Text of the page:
People with the most extreme views opposing genetically modified crops and foods also tend to think they know most about the science on the subject. However, according to recent research, those in such a group actually know the least.
The findings were reported by researchers at the Leeds School of Business at the University of Colorado Boulder, Washington University in St. Louis, the University of Toronto and the University of Pennsylvania. The team surveyed more than 2,000 American and European adults about their opinions on genetically modified food and how well they thought they understood the science behind it. A battery of tests later assessed each participant’s actual knowledge of GMO science.
More than 90% of the study’s participants showed some degree of opposition or downright hostility towards genetically modified food, despite the fact that the vast majority of experts and scientists in the field agree that GM foods are safe and have the potential to significantly improve global food security. But the study’s main finding was that the more participants are opposed to genetically modified foods, the more likely they are to think they’re knowledgeable on the subject. Yet, this group also scored the lowest on tests.
“This result is perverse, but is consistent with previous research on the psychology of extremism,” said Phil Fernbach, the study’s lead author and professor of marketing at the Leeds School of Business. “Extreme views often stem from people feeling they understand complex topics better than they do.”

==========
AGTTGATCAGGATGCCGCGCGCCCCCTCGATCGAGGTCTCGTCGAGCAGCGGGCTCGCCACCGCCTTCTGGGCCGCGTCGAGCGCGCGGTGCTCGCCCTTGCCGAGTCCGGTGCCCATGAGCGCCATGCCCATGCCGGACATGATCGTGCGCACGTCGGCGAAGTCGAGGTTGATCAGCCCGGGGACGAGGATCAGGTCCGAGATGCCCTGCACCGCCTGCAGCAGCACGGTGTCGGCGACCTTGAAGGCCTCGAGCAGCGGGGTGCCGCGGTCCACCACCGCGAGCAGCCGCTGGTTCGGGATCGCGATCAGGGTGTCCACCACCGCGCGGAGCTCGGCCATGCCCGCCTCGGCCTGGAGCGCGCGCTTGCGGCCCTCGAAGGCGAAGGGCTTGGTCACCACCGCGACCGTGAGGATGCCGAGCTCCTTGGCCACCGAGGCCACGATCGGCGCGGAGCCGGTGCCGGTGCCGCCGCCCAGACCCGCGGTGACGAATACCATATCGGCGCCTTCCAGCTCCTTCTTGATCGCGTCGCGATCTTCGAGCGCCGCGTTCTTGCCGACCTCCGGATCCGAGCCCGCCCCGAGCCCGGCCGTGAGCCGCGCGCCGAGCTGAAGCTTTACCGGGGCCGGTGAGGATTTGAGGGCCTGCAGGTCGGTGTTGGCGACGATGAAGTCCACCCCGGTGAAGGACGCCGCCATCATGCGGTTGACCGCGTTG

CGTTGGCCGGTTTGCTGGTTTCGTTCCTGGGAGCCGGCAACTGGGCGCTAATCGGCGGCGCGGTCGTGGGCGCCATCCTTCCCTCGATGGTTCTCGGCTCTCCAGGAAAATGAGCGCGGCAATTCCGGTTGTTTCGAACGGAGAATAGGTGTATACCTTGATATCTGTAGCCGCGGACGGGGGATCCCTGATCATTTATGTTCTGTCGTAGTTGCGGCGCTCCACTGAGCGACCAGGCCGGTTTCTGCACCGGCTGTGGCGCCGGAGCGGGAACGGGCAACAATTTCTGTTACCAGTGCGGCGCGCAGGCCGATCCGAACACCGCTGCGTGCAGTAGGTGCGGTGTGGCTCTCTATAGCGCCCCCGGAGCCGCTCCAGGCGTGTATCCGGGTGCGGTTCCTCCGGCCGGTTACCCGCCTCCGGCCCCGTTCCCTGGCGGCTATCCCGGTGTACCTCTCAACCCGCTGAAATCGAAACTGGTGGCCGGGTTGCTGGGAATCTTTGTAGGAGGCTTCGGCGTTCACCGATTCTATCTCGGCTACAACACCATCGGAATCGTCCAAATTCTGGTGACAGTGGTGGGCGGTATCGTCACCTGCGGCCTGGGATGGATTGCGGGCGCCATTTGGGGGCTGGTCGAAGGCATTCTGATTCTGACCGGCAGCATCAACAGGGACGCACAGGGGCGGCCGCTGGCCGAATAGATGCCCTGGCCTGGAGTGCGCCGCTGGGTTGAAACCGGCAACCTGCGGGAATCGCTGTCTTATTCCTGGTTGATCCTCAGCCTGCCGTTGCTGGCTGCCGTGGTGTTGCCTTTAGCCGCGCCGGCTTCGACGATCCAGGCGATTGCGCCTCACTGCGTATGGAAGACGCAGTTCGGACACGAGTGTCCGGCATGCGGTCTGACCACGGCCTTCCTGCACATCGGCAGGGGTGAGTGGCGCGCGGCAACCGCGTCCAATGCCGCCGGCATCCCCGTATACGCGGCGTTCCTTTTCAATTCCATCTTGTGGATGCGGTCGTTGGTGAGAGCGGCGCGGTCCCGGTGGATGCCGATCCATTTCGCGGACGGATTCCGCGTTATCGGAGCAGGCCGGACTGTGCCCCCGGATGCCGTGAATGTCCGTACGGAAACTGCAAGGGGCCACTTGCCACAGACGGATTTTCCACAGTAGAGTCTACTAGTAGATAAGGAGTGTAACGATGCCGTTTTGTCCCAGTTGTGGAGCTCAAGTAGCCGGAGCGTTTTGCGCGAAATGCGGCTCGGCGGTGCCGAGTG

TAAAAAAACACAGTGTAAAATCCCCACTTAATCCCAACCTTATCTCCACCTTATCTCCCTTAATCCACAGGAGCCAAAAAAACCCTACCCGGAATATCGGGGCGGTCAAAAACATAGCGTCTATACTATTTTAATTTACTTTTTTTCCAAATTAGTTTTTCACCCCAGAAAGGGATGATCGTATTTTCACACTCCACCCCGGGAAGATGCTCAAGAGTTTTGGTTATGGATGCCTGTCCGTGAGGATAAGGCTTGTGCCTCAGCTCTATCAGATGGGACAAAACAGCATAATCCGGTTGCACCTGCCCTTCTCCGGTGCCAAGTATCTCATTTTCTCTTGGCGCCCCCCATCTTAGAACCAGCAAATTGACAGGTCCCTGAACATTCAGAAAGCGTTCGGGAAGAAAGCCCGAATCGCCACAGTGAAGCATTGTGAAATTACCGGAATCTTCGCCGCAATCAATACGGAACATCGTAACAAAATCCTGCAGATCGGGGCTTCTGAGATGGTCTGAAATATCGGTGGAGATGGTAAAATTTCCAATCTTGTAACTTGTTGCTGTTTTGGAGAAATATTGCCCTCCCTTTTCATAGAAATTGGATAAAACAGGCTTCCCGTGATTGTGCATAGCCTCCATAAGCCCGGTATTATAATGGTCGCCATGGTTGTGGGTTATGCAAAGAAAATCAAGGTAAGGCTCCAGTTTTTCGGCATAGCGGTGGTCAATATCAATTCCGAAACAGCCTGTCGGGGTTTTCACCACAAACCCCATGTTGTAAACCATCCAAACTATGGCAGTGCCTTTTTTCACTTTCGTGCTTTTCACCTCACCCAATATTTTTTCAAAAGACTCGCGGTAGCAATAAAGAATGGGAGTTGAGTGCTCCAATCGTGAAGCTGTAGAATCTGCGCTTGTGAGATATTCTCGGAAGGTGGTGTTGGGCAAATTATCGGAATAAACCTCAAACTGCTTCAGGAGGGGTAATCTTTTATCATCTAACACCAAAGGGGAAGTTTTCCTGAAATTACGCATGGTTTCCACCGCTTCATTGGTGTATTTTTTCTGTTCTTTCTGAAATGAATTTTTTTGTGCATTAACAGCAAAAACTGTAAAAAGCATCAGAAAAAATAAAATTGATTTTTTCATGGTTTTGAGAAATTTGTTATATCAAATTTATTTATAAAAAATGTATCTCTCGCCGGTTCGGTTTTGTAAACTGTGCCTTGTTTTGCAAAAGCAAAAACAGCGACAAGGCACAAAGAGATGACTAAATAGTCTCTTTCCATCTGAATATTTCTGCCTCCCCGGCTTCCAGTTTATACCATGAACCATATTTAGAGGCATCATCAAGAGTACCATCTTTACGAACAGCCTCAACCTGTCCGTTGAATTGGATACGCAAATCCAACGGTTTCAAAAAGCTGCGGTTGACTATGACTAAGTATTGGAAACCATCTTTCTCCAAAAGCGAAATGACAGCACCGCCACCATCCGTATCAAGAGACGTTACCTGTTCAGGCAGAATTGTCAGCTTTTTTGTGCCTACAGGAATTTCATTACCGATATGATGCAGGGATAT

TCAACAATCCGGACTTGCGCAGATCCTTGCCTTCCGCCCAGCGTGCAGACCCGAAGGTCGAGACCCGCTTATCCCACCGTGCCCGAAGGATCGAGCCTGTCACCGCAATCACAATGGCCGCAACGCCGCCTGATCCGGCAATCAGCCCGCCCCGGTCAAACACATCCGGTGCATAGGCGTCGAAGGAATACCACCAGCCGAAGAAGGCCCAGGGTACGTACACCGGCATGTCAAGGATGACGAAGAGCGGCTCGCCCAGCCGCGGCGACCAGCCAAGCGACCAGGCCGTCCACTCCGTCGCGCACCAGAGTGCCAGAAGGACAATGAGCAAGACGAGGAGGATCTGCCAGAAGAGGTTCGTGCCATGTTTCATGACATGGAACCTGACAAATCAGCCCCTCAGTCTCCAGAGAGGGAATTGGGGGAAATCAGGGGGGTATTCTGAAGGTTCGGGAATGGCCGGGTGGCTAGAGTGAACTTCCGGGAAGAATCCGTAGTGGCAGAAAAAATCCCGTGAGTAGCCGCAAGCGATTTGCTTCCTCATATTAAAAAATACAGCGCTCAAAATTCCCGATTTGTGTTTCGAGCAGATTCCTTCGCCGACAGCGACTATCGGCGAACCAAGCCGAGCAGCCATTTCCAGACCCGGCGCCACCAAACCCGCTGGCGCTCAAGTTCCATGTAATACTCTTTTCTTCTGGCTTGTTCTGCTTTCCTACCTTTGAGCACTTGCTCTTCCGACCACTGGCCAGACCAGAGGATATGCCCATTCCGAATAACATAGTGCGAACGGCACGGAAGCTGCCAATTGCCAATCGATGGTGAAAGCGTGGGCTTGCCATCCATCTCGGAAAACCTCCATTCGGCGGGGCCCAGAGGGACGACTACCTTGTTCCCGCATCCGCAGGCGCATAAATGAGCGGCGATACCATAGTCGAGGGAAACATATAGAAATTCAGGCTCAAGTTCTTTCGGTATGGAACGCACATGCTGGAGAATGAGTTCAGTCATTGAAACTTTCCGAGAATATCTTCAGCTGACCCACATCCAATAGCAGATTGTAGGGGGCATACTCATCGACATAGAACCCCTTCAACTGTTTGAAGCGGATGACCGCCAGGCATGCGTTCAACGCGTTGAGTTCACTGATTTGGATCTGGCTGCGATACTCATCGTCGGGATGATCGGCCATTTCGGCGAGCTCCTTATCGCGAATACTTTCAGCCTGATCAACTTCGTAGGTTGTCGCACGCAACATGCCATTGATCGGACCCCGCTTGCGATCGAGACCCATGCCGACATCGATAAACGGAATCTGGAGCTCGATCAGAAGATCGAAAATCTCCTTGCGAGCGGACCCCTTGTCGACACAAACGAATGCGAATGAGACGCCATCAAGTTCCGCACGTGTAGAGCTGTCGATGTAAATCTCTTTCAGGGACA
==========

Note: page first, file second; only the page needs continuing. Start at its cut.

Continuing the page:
The findings are in line with the Dunning-Kruger effect, named after David Dunning and Justin Kruger of Cornell University, by which a low level of competence is directly correlated with high confidence in perceived competence. In lack of genuine knowledge, a person is unable to critically assess their performance in a given field of expertise, thus leading to an overestimation of their competence. This happens not only at a low level of knowledge, but also at well above average levels, as explained by Steve Novella on his blog.
“Our findings suggest that changing peoples’ minds first requires them to appreciate what they don’t know,” said study co-author Nicholas Light, a Leeds School of Business PhD candidate. “Without this first step, educational interventions might not work very well to bring people in line with the scientific consensus.”
In the same study, the authors also investigated gene therapy and climate change denials and found the same results apply to gene therapy.
The same pattern, however, didn’t emerge for climate change denial, which in many places, such as the US, is politically polarized. As such, people’s attitudes with respect to climate change (i.e. whether or not it is happening as a result of human activity, per the current scientific consensus) will lean more towards which group they’re affiliated with rather than how much they know about the issue.
The findings appeared in the journal Nature Human Behaviour.
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